One answer that is only born from a career of learning from success and mistakes is to the question: ‘If you could go back in time. What advice would you give yourself?’ Interestingly a variety of answers arose. A good piece of advice for those still studying came from Dominic who said that he would tell himself: “not to waste time. While you’re at uni, do as much as possible and start making decisions.” Where attitude and approach is concerned Daisy described how pacing yourself is important – be driven but try not to do everything all at once. Jude mentioned how a calm approach helps: “When I came to London I just said yes to everything. I’d definitely tell my past-self to chill out.”

The evening was not just an informative success due to the talk and excellent speakers, but the WildKat PR and Sane & Able offices were a buzz with enthusiastic arts and business individuals who have a passion for the industry and a hunger to learn more.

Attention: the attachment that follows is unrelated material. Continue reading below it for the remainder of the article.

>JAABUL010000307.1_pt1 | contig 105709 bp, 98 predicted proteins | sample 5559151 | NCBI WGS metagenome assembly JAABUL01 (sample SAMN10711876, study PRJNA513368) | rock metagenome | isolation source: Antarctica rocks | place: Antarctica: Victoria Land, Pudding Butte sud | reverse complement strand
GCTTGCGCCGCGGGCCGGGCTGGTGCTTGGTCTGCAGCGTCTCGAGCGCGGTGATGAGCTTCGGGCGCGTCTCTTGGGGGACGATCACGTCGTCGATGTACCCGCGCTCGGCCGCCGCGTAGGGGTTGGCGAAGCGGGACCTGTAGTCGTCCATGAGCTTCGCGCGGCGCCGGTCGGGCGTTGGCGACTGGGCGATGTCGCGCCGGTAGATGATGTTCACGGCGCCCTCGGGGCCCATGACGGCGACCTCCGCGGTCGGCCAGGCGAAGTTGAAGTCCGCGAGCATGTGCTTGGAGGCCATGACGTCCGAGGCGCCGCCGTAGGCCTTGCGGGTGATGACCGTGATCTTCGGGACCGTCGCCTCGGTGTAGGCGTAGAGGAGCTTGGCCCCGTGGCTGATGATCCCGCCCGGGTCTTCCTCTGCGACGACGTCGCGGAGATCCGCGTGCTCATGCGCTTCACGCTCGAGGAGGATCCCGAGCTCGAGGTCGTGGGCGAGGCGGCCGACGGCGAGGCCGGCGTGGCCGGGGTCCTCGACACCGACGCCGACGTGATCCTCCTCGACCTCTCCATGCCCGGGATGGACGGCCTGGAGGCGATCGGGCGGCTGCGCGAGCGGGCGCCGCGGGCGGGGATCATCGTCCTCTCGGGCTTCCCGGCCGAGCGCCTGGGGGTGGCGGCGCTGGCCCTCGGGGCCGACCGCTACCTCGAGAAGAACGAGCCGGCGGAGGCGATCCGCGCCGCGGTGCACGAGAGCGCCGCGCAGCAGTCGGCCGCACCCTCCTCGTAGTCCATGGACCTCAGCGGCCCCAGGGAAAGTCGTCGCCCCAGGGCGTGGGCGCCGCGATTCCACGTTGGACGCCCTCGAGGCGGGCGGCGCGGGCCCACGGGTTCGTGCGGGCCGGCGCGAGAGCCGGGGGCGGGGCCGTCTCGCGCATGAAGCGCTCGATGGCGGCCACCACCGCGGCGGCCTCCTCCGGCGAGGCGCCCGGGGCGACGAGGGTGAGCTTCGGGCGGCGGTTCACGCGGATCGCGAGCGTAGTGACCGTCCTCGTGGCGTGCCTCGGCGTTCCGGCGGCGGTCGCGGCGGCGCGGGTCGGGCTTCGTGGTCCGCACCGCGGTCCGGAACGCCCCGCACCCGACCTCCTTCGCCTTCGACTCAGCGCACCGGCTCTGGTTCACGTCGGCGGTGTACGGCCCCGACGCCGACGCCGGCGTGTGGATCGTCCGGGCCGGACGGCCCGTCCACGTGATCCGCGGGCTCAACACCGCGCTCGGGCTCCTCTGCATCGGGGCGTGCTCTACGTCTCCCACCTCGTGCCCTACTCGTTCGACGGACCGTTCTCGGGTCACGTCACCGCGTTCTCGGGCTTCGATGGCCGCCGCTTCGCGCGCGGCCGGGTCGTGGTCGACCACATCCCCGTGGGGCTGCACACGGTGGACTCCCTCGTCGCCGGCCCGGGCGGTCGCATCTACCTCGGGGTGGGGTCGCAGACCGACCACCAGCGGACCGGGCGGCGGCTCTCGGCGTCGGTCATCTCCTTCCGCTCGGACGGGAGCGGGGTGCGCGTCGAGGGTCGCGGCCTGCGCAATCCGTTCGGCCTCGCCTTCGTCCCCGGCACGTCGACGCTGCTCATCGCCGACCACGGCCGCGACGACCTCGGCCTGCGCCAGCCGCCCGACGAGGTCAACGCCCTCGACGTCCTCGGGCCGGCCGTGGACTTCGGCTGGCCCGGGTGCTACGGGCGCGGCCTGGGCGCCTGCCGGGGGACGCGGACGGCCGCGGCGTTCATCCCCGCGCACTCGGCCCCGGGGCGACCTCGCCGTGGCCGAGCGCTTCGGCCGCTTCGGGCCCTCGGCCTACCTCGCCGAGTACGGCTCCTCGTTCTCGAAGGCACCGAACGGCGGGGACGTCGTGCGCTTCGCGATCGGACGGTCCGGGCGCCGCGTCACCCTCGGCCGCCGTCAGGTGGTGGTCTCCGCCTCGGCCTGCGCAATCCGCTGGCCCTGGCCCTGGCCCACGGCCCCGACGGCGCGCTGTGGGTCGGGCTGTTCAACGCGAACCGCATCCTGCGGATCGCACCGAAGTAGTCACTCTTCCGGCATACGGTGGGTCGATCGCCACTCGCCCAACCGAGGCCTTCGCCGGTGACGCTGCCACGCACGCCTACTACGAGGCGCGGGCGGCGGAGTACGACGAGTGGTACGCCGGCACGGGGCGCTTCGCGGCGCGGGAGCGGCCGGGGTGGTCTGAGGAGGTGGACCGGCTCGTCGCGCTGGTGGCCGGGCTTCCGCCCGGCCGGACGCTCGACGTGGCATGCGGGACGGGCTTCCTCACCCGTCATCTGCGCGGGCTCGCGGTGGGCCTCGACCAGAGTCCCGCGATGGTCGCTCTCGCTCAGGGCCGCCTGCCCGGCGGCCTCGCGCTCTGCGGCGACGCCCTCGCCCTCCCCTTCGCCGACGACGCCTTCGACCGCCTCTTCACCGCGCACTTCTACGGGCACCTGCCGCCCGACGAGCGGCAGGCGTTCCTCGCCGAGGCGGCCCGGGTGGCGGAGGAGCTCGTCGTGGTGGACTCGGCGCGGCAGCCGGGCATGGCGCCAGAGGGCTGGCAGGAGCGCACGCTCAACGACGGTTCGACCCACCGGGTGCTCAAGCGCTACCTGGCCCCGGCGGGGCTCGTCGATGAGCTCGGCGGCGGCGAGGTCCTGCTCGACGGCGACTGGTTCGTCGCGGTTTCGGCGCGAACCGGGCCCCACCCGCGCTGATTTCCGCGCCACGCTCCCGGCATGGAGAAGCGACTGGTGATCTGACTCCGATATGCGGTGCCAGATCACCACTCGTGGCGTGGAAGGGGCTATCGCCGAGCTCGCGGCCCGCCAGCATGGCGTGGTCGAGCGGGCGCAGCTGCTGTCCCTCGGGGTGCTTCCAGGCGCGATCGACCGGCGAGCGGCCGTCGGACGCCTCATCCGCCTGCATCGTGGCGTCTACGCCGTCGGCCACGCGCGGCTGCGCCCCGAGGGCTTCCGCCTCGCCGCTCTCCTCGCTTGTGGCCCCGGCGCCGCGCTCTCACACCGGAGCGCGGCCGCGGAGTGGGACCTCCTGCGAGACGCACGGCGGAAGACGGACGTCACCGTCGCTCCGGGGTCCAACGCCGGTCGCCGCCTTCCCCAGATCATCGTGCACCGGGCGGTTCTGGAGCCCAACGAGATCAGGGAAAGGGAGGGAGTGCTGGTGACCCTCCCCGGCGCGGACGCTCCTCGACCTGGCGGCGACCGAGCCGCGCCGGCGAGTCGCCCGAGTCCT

Take at look at our next event ‘Building your App’ on Wednesday 26th February. The Noted March event on Successful Social Media has also been announced on Eventbrite.

Check out Noted via Twitter or Facebook for more quotes from the speakers and information about the event.

Check back soon for a video blog from last night’s guests!

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(Written on January 23, 2014 )